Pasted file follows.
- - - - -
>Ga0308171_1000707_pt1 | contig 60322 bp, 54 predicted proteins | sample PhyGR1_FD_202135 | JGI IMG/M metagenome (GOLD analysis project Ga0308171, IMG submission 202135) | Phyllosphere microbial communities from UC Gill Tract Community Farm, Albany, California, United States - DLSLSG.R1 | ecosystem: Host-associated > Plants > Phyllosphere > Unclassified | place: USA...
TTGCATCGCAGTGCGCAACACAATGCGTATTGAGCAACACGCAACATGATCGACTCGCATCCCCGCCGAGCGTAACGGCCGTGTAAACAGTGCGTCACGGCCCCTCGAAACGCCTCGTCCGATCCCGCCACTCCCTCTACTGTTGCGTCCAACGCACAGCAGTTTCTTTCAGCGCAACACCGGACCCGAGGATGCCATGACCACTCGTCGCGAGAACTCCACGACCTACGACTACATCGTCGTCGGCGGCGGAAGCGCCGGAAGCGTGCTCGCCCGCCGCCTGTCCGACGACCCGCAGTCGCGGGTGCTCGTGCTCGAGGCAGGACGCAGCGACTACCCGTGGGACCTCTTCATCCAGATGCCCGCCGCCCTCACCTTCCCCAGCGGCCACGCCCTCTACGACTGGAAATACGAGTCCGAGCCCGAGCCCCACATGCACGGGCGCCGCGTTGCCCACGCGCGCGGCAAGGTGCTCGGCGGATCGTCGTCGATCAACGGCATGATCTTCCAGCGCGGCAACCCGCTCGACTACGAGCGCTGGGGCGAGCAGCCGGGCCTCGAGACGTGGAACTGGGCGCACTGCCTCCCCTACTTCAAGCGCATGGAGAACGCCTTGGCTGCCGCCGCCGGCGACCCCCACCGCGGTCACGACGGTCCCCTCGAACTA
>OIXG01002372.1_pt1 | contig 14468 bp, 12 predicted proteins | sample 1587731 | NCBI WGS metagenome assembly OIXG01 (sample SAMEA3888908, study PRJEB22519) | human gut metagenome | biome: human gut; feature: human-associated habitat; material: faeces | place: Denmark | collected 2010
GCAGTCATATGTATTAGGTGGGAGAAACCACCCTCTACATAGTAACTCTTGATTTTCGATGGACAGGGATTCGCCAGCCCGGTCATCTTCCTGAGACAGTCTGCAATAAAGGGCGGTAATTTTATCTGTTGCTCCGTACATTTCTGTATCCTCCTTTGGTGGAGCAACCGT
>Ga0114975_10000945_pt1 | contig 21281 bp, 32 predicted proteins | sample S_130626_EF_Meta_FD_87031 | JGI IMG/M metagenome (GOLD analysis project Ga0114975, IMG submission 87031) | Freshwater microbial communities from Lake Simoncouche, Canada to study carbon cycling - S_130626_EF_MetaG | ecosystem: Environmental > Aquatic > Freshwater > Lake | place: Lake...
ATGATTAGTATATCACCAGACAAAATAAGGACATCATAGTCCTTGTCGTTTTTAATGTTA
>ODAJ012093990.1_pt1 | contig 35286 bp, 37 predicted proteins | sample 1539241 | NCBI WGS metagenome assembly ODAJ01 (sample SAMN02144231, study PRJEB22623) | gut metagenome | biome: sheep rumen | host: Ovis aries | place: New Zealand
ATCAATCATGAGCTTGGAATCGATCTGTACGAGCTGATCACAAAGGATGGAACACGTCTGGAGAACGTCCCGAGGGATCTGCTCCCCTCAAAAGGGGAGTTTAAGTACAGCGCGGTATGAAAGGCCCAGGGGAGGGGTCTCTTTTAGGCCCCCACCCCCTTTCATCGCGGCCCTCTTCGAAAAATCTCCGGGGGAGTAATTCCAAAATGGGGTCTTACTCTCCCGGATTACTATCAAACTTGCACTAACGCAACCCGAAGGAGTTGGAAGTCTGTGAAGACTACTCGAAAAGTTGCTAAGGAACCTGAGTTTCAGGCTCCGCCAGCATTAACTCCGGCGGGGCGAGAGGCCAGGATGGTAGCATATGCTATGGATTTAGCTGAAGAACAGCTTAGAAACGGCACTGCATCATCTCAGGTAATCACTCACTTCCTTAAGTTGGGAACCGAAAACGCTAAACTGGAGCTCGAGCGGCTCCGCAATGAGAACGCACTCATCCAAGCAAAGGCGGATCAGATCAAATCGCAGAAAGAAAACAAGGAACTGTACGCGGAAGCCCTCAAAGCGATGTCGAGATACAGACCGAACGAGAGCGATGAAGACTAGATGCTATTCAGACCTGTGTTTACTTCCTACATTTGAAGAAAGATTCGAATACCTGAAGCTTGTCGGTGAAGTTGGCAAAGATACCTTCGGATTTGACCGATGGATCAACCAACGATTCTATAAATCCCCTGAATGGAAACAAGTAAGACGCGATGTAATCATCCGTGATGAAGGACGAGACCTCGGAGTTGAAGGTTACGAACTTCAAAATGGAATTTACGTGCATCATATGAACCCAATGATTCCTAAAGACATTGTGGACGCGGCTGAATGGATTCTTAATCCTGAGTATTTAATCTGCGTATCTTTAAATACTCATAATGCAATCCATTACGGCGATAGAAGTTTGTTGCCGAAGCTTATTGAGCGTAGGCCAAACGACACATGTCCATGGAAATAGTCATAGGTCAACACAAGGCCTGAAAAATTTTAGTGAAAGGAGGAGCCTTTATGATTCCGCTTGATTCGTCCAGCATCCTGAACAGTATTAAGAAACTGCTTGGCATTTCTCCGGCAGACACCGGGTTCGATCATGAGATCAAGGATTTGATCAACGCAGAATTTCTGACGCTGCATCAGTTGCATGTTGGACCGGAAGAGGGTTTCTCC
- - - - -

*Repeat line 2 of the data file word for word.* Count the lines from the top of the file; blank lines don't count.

TTGCATCGCAGTGCGCAACACAATGCGTATTGAGCAACACGCAACATGATCGACTCGCATCCCCGCCGAGCGTAACGGCCGTGTAAACAGTGCGTCACGGCCCCTCGAAACGCCTCGTCCGATCCCGCCACTCCCTCTACTGTTGCGTCCAACGCACAGCAGTTTCTTTCAGCGCAACACCGGACCCGAGGATGCCATGACCACTCGTCGCGAGAACTCCACGACCTACGACTACATCGTCGTCGGCGGCGGAAGCGCCGGAAGCGTGCTCGCCCGCCGCCTGTCCGACGACCCGCAGTCGCGGGTGCTCGTGCTCGAGGCAGGACGCAGCGACTACCCGTGGGACCTCTTCATCCAGATGCCCGCCGCCCTCACCTTCCCCAGCGGCCACGCCCTCTACGACTGGAAATACGAGTCCGAGCCCGAGCCCCACATGCACGGGCGCCGCGTTGCCCACGCGCGCGGCAAGGTGCTCGGCGGATCGTCGTCGATCAACGGCATGATCTTCCAGCGCGGCAACCCGCTCGACTACGAGCGCTGGGGCGAGCAGCCGGGCCTCGAGACGTGGAACTGGGCGCACTGCCTCCCCTACTTCAAGCGCATGGAGAACGCCTTGGCTGCCGCCGCCGGCGACCCCCACCGCGGTCACGACGGTCCCCTCGAACTA